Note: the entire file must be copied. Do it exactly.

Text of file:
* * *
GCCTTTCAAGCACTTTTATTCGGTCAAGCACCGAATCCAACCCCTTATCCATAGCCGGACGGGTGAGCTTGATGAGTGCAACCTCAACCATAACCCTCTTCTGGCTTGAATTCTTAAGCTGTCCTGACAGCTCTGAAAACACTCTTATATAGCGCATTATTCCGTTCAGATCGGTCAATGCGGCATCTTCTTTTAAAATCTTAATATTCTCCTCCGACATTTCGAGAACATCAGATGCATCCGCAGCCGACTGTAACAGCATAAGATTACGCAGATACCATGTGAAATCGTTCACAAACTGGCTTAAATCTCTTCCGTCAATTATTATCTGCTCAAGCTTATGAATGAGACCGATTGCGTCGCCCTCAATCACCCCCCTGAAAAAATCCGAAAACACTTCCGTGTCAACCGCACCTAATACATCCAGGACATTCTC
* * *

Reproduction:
GCCTTTCAAGCACTTTTATTCGGTCAAGCACCGAATCCAACCCCTTATCCATAGCCGGACGGGTGAGCTTGATGAGTGCAACCTCAACCATAACCCTCTTCTGGCTTGAATTCTTAAGCTGTCCTGACAGCTCTGAAAACACTCTTATATAGCGCATTATTCCGTTCAGATCGGTCAATGCGGCATCTTCTTTTAAAATCTTAATATTCTCCTCCGACATTTCGAGAACATCAGATGCATCCGCAGCCGACTGTAACAGCATAAGATTACGCAGATACCATGTGAAATCGTTCACAAACTGGCTTAAATCTCTTCCGTCAATTATTATCTGCTCAAGCTTATGAATGAGACCGATTGCGTCGCCCTCAATCACCCCCCTGAAAAAATCCGAAAACACTTCCGTGTCAACCGCACCTAATACATCCAGGACATTCTC